Words of Writerly Wisdom or the Discouragement of Dastardly Doomsayers?

There was an interesting discussion recently (10th April) in the Purple Zone (nickname for the Australian Voyageronline Message Board), on whether published authors were mean – or wise – to tell unpublished writers horror tales about how hard it is to get published.

One writer said, and I have compressed his commentary: Sometimes I wonder at the impartiality of writers advising others not to try competing with them. The cumulative effect of all these well-meaning pieces is to discourage writers. Think of the stories we’re losing because we as an industry pride ourselves on the mass of broken bodies outside the front door!

He has no problem with the majority of the advice offered by writers, but is not convinced that the constant flow of discouraging comments to new writers is becoming to us as writers, or to the industry in general. Sick of all the negativity, his advice is: If you’re planning to write a novel, go right ahead! Be aware that the path to publishing is a difficult one, but by all means have a crack!

Another writer said in reply (also compressed): The easily discouraged and defeated may give up, but those who are determined to break through, come hell or high water, are more likely to take on board the info they need with a “forewarned is forearmed” approach.

She thinks the negative approach is really designed to stop people making stupid mistakes and to educate them about the realities of a very tough process. She feels that, for the most part, the writers who do talk publishing turkey are trying to help, not hinder. She says, I guess the nub of the question is: are they discouraging, or are they being honest about a difficult and unpalatable truth? Getting published is like wanting to be an actor, or a dancer, or a singer. The cold reality is that many many many more people want to achieve the goal than will achieve it. Do I think anyone at all should be told give up, don’t bother? No. I do think that those who wish to pursue the goal should do so with their eyes open, fully cognisant of the pitfalls, the drawbacks and the basic tools necessary for the journey. And if other writers don’t make them public, how else are people going to best help themselves?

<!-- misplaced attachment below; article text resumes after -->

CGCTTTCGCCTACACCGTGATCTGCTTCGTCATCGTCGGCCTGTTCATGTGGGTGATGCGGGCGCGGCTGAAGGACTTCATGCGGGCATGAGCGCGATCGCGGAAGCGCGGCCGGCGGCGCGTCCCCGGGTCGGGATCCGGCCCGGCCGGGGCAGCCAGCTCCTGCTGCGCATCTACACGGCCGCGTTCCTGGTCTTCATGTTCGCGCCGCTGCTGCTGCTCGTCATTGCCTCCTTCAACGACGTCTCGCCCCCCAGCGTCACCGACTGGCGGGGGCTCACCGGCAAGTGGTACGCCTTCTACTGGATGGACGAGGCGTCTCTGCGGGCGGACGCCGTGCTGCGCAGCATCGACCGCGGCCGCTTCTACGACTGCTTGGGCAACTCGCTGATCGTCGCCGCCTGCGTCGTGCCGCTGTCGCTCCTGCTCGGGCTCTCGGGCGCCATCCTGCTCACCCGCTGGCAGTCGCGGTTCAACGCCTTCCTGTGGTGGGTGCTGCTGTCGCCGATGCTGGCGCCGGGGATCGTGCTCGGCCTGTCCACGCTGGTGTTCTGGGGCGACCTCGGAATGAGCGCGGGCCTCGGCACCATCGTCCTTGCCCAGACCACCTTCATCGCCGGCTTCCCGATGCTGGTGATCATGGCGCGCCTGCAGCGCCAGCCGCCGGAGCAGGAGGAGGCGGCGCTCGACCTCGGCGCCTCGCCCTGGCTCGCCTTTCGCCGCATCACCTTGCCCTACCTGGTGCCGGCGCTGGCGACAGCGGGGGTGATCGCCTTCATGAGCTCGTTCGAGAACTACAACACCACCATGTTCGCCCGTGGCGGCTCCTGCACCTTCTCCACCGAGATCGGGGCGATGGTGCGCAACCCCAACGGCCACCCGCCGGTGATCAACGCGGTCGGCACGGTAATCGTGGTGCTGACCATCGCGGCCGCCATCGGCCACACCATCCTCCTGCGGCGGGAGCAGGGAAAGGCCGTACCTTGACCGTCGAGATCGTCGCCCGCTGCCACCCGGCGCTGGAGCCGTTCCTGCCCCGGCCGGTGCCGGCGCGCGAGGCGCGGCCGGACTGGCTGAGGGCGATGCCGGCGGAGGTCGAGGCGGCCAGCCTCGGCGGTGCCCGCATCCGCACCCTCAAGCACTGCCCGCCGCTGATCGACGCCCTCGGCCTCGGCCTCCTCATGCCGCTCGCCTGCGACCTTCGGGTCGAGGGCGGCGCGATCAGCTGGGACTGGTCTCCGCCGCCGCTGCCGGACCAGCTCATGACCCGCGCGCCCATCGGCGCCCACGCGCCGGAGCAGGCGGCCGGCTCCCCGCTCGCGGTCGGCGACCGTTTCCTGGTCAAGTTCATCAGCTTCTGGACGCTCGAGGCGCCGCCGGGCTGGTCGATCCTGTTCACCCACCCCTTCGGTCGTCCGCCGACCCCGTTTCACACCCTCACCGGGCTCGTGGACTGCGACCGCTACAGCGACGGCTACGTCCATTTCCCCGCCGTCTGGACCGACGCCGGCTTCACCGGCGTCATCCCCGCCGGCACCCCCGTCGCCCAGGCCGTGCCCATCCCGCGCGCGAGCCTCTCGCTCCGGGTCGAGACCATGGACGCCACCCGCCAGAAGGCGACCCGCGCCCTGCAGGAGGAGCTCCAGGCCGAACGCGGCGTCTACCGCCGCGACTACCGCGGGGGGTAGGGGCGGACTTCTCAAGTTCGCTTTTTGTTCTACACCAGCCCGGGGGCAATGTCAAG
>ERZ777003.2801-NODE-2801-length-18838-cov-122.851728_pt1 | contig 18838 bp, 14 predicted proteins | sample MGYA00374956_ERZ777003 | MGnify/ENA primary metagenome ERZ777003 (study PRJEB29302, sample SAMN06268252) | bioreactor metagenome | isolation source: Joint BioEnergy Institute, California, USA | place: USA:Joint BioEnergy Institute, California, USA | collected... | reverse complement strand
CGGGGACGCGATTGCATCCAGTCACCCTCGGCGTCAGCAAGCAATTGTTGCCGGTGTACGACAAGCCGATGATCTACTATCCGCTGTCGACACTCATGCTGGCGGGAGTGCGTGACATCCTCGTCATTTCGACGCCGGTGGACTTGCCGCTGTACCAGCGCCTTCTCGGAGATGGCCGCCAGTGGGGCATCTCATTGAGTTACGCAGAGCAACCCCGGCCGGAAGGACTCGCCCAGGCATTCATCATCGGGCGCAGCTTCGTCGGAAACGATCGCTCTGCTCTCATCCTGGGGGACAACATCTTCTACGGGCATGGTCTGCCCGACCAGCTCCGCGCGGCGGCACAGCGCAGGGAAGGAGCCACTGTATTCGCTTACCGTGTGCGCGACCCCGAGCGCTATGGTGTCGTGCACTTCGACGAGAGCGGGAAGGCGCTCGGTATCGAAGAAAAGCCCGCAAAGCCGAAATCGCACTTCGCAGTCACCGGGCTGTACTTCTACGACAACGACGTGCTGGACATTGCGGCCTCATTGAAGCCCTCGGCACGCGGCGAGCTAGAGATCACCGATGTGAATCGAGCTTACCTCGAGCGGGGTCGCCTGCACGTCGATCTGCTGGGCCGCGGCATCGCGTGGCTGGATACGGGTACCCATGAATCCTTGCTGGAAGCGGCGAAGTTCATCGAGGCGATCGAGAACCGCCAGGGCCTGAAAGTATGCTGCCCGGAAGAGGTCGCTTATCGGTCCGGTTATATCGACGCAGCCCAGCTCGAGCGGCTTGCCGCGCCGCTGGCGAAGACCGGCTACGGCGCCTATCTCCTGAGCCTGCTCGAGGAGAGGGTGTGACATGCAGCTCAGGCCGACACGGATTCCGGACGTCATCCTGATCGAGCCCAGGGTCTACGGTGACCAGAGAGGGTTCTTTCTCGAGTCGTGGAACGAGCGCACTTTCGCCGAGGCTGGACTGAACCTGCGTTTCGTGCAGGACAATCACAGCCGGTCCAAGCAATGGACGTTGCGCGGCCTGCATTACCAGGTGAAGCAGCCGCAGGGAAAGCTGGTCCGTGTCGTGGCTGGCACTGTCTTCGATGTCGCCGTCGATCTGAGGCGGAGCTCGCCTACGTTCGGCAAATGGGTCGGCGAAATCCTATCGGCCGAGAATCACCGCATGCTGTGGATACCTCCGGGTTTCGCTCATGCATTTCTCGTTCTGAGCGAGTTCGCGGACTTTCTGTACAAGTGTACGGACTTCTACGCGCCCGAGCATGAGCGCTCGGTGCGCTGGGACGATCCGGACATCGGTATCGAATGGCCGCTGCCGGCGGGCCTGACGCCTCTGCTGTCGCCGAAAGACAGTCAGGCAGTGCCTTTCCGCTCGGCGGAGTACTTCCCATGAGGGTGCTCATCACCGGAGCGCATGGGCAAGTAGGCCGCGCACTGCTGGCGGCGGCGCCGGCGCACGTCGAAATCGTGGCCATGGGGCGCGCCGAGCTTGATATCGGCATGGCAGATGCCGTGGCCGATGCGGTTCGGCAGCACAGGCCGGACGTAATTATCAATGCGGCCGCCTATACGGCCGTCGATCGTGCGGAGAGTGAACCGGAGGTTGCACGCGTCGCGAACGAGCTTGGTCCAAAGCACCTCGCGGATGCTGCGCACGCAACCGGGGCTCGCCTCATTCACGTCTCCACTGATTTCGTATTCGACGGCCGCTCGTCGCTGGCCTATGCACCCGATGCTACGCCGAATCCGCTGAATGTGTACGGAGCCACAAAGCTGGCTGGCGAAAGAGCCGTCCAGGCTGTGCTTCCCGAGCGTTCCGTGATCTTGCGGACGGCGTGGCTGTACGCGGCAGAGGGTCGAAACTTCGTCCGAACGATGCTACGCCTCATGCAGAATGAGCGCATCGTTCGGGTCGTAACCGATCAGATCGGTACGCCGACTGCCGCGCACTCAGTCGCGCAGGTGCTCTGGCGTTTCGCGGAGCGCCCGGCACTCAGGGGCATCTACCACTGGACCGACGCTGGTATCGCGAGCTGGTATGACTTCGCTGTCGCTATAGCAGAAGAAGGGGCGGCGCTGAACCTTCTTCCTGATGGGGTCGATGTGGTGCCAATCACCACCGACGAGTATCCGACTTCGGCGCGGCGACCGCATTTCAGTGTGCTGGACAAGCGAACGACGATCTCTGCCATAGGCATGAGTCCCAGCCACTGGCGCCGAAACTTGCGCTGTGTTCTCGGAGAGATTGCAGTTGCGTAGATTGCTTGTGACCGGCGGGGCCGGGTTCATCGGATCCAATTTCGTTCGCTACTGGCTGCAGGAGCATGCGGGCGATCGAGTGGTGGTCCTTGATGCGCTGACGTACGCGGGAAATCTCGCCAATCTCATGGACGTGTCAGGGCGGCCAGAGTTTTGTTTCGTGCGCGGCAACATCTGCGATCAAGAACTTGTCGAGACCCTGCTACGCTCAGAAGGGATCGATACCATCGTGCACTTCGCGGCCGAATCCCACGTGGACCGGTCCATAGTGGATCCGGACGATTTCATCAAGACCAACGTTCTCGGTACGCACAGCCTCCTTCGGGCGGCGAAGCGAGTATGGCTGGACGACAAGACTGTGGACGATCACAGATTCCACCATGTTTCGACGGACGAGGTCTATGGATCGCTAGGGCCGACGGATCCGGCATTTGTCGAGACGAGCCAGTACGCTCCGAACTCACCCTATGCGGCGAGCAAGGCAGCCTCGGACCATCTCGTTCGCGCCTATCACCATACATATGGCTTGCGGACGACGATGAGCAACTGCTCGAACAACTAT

It was an interesting discussion, quite a bit longer, with other participants, than what I have summarised here.

I must admit that – having had an enormously long and difficult road to publication in spite of having an excellent agent – I am more of the school that thinks unpublished writers need to be told. They need to be realistic.

To be skilled in anything at all usually takes practice. Usually YEARS of practice. It takes experience. Usually YEARS of experience. It usually involves good advice/teachers/role models/mentors/or similar. You rarely win a game of any kind the first time you try. The unpalatable truth is that most who begin, never win. In the Olympic 100m sprint, there is only one gold medal, one silver, one bronze. Think of how many start along that road and never end up on the winning podium.

I would like to think that my kind of “negativity” is designed to make the best writers more determined never to give up – and to be prepared to do the hard work getting published usually entails. I’d like to think that my story is more inspirational than off-putting.

And, as I have said before, if you enjoy the journey, then your time will never be wasted, no matter what happens at the finish line – because how can a feeling of joy or achievement or satisfaction or pleasure in creativity ever be considered a waste?


Words of Writerly Wisdom or the Discouragement of Dastardly Doomsayers? — 6 Comments

  1. There’s negativity and there’s realistic advice and information. I’ve found most published writers, like you, Glenda, are happy to share their experiences without being overly discouraging but still “telling it how it is”.

    OTOH, I do know at least a couple of writers who pretty well got published on their first try and are horrified to hear other writers’ horror stories! However, they have also met with disappointments along the way, sometimes with their second or third book. As in most games, there’s no free lunch.

    I’m always disappointed when people give up too easily. I’ve been in several writers groups where members, sometimes the ones with the best stories and imaginations, have dropped out, discouraged by criticism. I guess you just have to develop a thick skin and keep plugging away if you’re to have any chance of publication at all.

    I’m still plugging!